I come from a multicultural background. My parents although both of them are Greek, were not actually born in Greece, but I was. I could say born and bred in Athens but that would not be exactly true. My parents were in the travelling life, not business, life. Although my dad did live and breathe for the airline company he was working for. So we travelled everywhere we could.
When I was 15 we were at a wonderful resort hotel in Limassol. I remember it just like it was yesterday. I went down to meet my family for breakfast full of excitement and purpose. I knew what I wanted to do with the rest of my life! I wanted to work in hotels; I loved the combination of the buzz and the calmness, the sensation of fulfilment at being able to make so many people happy. And of course I imagined that this type of work would take me around the world to all the places I wanted to see.
So we returned to Greece after 6 years in London, where my father had been stationed, forced to complete my English education because my Greek by now had become hopeless and then thankfully finding a college that we could afford for my hospitality education to begin. Not before long I should have my own chain of hotels…..
Reality was a little different. I loved the learning, the experiences everything, and in hindsight I had a most wonderful time. Two things went wrong, both contradictory to my personality. First in my third year of practical training in Switzerland I had a breakdown. I could not stand the loneliness and differences between my mentality and that of the people around me. I was going to give up just days before completing my diploma. My mother did the best thing a mother could do, she told me to come home. So I stayed with renewed energy and determination. One of the best lessons in my life. Because when I finally did get to Greece, a country which although I loved, I did not feel like I truly belonged. I was Greek but I had nothing in common with the people in my country, they confused me. I didn’t fit in here either. I thought of leaving many times. But I was already working in the hotel industry in Athens and the way of life was sucking me in.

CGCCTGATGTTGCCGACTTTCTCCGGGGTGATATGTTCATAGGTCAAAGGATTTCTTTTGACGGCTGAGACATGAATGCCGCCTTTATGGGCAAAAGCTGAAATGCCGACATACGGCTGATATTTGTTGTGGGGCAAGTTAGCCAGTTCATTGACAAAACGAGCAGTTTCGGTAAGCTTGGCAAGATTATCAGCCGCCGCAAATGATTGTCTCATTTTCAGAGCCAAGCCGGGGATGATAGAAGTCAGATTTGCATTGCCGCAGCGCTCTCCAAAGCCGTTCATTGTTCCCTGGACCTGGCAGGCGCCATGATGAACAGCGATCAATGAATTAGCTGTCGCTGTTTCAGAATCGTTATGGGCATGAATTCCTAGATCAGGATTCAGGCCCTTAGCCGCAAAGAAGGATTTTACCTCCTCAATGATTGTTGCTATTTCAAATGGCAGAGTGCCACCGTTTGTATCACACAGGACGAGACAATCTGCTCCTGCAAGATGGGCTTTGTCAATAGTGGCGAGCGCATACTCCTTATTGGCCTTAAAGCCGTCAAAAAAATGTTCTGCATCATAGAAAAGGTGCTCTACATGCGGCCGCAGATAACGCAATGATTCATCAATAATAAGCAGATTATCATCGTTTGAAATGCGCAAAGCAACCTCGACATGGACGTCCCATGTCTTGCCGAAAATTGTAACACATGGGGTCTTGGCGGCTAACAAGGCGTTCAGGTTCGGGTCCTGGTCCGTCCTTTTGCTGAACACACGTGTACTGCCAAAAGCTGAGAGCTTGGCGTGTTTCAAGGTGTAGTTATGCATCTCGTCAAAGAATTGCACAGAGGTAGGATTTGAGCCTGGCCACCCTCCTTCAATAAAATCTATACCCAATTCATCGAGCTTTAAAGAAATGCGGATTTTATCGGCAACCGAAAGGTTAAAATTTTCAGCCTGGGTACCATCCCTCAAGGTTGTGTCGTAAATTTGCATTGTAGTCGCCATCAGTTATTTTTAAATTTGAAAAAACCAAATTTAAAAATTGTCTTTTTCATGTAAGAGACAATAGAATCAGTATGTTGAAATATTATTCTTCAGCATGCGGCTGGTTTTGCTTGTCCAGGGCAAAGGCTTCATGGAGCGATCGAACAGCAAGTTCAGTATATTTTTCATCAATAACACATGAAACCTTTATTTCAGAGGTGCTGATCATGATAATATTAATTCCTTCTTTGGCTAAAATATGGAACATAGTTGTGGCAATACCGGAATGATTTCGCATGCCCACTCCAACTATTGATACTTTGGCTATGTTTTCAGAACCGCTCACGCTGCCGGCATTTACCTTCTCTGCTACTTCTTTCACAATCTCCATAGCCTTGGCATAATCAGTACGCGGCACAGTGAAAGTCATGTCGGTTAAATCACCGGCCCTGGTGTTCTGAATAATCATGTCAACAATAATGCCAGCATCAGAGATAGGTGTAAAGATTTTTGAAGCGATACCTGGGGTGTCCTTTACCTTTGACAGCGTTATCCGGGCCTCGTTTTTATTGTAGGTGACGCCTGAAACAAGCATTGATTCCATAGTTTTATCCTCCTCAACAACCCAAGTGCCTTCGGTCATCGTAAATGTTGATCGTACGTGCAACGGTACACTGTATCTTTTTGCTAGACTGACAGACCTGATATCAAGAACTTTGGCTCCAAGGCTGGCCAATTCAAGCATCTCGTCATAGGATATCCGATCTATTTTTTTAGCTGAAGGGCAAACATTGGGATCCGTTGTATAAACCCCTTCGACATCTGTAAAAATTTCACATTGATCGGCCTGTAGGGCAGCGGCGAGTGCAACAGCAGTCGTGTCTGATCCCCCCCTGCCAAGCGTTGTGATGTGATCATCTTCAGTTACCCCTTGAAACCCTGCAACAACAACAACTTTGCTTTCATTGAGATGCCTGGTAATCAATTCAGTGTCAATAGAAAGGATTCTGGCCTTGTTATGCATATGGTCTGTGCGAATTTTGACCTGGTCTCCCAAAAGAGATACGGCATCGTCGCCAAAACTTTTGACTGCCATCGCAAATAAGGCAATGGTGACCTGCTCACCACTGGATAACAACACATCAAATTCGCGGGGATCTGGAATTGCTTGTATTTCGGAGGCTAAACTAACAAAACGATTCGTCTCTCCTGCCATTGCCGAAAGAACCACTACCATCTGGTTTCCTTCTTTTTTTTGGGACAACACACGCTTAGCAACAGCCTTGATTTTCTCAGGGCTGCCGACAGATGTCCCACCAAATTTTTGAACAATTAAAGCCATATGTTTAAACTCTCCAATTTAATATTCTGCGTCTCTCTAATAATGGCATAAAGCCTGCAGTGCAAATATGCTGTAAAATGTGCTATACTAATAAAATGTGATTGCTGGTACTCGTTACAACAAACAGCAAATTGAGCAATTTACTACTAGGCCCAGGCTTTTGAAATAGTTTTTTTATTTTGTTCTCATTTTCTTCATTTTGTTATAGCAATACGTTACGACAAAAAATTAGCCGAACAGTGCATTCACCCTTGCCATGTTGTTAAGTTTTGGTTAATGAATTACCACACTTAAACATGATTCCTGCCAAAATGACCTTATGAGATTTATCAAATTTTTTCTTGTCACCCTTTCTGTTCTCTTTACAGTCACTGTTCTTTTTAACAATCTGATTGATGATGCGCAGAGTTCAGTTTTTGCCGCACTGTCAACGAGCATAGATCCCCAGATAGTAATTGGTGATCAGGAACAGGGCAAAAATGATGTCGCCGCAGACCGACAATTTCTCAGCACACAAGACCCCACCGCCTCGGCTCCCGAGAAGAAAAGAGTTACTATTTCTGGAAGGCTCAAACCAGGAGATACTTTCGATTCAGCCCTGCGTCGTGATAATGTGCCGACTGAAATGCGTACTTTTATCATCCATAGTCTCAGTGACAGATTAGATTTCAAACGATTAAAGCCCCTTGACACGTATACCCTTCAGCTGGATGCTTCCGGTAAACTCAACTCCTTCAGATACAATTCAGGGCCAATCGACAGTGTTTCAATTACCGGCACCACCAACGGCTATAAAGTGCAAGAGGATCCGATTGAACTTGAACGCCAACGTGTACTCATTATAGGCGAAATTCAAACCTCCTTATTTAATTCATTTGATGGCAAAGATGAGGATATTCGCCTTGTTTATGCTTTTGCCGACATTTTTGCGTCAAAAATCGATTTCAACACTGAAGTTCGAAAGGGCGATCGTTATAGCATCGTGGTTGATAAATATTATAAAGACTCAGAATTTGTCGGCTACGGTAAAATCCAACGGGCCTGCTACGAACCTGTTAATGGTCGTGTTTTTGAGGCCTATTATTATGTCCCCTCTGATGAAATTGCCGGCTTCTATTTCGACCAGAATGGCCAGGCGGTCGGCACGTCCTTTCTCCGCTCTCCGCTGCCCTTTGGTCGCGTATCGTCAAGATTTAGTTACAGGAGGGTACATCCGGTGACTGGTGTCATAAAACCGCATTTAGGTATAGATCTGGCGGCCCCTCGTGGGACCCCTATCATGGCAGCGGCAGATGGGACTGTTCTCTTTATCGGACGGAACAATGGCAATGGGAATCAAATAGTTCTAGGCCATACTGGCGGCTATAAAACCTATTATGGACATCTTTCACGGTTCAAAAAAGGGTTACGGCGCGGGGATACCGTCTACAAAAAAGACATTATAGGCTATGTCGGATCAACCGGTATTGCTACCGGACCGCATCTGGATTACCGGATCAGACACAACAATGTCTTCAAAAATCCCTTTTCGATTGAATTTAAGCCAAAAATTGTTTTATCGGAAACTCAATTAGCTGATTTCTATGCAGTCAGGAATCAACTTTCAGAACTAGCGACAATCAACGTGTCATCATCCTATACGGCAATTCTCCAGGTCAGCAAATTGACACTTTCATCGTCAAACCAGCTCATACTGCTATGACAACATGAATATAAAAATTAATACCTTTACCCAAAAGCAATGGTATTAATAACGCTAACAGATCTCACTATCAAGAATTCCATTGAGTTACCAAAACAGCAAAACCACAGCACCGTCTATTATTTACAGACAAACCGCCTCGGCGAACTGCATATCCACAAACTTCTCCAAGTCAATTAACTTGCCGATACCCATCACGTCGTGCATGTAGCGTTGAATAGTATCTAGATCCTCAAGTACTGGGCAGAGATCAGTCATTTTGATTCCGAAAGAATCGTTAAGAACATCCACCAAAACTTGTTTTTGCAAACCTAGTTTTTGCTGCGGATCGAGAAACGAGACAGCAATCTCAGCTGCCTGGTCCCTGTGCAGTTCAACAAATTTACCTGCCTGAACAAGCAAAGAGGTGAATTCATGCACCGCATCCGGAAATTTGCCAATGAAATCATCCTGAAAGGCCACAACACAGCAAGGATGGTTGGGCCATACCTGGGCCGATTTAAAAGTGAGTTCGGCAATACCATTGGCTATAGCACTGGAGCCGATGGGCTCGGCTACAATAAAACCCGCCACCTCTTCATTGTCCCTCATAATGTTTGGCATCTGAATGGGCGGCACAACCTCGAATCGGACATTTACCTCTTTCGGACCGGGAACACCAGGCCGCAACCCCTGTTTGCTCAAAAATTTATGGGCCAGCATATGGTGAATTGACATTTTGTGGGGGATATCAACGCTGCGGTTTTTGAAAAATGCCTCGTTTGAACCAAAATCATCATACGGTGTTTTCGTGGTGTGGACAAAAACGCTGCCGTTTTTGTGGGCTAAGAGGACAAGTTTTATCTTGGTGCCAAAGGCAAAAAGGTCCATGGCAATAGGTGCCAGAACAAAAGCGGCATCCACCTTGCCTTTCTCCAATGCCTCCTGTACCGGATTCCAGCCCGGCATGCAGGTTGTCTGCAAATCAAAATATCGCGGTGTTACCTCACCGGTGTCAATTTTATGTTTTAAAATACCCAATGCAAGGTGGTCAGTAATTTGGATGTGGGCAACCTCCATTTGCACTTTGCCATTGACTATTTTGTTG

I changed many jobs before I was able to admit to myself that I was preferring quality of life over career. I was “living a poor life while riding a horse”, as a good friend always teases me. Having contact with so many different people from so many different cultural backgrounds was like travelling a little bit every single time. The hospitality business gave me that and Greece provided the structure.
Years later I am spellbound by the beauty, the strength, the resilience, the magic of this little country of mine which has provided me a wealth of experiences and a host of opportunities for my life, and which never ceases to surprise me.